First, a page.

'Love' in Narcissus and Goldmund (a novel by Herma
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\'Love\' in Narcissus and Goldmund (a novel by Herman Hesse)
"Love" in the novel Narcissus and Goldmund, by Herman Hesse
Defining the word love is almost impossible. No other word in the English
language has so many different connotations and uses. There can be no one true single
definition. However, for the purpose of this paper, I have come to the following
conclusion. Love is an intense emotion, characterized by unwavering admiration and
caring between two people who consider themselves to be perfect equals in the eyes of
God. To consider oneself a complete equal with another, a deep understanding and
respect of the other person must be developed. There should be no instances of immature
jealousy or pointless wishes. Each person must revere the other for who they are, and
expect nothing more of them. Only when this point has been reached, true love will be
present. As the story begins, Narcissus and Goldmund already have a very special
relationship is growing and changing as the novel goes on. However, I believe that
neither of them ever really experiences the bonds of unwavering love and equality until
the very end.
The relationship begins innocently enough. Goldmund is a young student, while
Narcissus is his older mentor at the Mariabronn cloister. Goldmund admires the learned
mind and discerning wit of Narcissus, while Narcissus respects the "strong, delicate
senses" that Goldmund possesses. However, when Narcissus confronts Goldmund with
his gifted observations of him, it is a valid indication of the type of relationship that has
so far grown between them.
"I am superior to you only in one point: I\'m awake, whereas you are only half
awake, or completely asleep sometimes... Natures of your kind are almost always
superior to us creatures of the mind... You live fully; you were endowed with the
strength of love, the ability to feel."
Narcissus clearly feels that there exists a separation between himself and Goldmund. In
his eyes, they are not and can never be equal. He even seems to imply that he himself is
unable to feel love. Narcissus\'s words may have been honest, but they were stated
without forethought and they demonstrated a lack of caring for young Goldmund.
Narcissus has basically told an idealistic boy that looks up to him, that they will never be
upon the same level and can never be true friends. These are the first two major
violations of my definition of love that surface. Narcissus\'s perceptions, which he
considers to be "spoken better than usual", have caused Goldmund to flinch, as though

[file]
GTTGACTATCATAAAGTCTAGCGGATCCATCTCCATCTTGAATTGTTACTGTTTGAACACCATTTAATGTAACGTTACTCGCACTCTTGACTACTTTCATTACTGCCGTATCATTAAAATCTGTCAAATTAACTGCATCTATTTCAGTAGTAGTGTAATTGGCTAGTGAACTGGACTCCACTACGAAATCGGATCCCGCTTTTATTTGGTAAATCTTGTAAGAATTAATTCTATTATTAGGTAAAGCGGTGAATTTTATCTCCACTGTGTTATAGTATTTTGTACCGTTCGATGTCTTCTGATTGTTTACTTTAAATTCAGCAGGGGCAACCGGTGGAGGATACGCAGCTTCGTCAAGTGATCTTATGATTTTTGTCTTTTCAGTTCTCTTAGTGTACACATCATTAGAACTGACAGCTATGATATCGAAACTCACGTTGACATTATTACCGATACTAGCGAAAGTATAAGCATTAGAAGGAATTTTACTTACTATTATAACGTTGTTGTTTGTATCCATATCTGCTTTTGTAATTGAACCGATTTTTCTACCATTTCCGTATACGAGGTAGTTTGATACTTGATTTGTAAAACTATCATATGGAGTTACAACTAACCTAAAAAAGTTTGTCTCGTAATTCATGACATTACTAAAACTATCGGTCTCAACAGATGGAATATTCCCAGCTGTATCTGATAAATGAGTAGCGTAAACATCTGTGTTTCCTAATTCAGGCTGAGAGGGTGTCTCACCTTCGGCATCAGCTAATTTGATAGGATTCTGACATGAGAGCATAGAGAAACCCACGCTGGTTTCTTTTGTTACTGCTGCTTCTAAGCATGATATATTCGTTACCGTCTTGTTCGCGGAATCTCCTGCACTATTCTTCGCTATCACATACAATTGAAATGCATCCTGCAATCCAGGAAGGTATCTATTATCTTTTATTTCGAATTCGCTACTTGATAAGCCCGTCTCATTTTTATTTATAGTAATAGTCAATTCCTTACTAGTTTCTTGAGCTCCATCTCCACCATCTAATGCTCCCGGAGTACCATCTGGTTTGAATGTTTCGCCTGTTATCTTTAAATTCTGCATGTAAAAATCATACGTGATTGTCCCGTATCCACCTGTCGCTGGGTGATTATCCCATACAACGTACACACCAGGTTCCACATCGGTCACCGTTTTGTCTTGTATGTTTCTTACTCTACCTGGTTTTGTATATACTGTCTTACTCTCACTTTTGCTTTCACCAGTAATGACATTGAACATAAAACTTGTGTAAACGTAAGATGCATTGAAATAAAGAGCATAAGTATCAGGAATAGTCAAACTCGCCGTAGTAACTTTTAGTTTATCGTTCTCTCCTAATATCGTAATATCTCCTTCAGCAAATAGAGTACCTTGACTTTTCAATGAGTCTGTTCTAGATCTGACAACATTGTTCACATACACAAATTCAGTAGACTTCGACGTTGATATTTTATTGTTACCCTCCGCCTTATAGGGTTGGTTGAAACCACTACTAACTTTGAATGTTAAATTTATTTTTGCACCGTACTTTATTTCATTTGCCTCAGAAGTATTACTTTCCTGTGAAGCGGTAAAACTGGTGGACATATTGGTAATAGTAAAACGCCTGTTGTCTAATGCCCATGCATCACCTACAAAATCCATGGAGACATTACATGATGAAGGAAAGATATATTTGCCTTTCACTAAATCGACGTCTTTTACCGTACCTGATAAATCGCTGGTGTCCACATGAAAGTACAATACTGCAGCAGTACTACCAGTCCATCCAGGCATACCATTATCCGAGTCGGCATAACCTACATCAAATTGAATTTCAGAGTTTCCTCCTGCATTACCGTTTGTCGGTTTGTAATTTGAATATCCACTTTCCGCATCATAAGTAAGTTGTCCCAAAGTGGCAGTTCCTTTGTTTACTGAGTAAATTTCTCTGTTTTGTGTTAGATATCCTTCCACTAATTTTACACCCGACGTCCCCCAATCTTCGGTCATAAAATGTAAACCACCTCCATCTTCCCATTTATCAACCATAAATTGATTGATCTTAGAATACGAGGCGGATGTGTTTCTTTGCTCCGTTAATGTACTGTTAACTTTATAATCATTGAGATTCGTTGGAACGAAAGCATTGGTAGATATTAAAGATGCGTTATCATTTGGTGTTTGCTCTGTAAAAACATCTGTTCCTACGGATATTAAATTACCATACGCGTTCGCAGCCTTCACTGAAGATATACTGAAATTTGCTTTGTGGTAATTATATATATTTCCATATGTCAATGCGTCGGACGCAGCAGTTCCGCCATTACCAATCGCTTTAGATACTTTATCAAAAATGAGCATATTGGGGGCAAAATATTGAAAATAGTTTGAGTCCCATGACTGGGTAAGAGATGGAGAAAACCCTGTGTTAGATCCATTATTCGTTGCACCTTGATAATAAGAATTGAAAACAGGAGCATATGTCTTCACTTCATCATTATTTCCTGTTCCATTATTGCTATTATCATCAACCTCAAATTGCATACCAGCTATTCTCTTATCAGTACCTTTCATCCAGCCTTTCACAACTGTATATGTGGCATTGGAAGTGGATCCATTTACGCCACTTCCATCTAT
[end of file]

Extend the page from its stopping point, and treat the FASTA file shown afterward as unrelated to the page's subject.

he\'d been "pierced by an arrow." Had there existed true love between the pair, Narcissus
would have carefully weighed his injurious words, or perhaps not spoken them at all.
Narcissus\'s thoughts, though carelessly spoken, do have the desired effect on
Goldmund. Goldmund realizes that he does not belong in the cloister, and he ventures
out into the world. It goes without saying that many of the relationships that Goldmund
has with women from that point on, are devoid of any form of love entirely. He lusts for
these women, and usually only desires sex. Even when he stays with Lydia and Julie, he
is pervertedly attracted to both of them, and is not deathly heartbroken when he is forced
to move on. Later in the novel, he has matured a bit and has a somewhat extended
relationship with Lene. However, when she is dying of the plague, he does not stay at her
bedside because of his powerful enduring love for her. He remains there because he did
not want "to leave the child there alone and dying." He definitely cared for Lene, but he
lacked the faithful affection for her. In fact, it wasn\'t too long after her death that
Goldmund made sexual advances toward Rebecca, and finally toward Agnes.
When Goldmund finally returns to Mariabronn, he has greatly matured and
advanced in his self discovery and understanding. He knows now of his ability and
fondness for creating sculptures. He knows that he made the right decision in leaving the
life of the cloister. Narcissus notices this in Goldmund over time. Once returning,
Goldmund begins to sculpt figures for the cloister. His art is more powerful than ever, as
he captures the spirit of the departed Abbot Daniel and Father Martin in his sculpted
evangelists. An important landmark is made in the relationship between Narcissus and
Goldmund, is when Goldmund allows Narcissus to view his artwork and comment upon
it. At that moment, Narcissus gains a complete understanding and respect for Goldmund.
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Narcissus and Goldmund, Goldmund, Narcissus, National symbols of Wales, Hermann Hesse, Keith Kenniff
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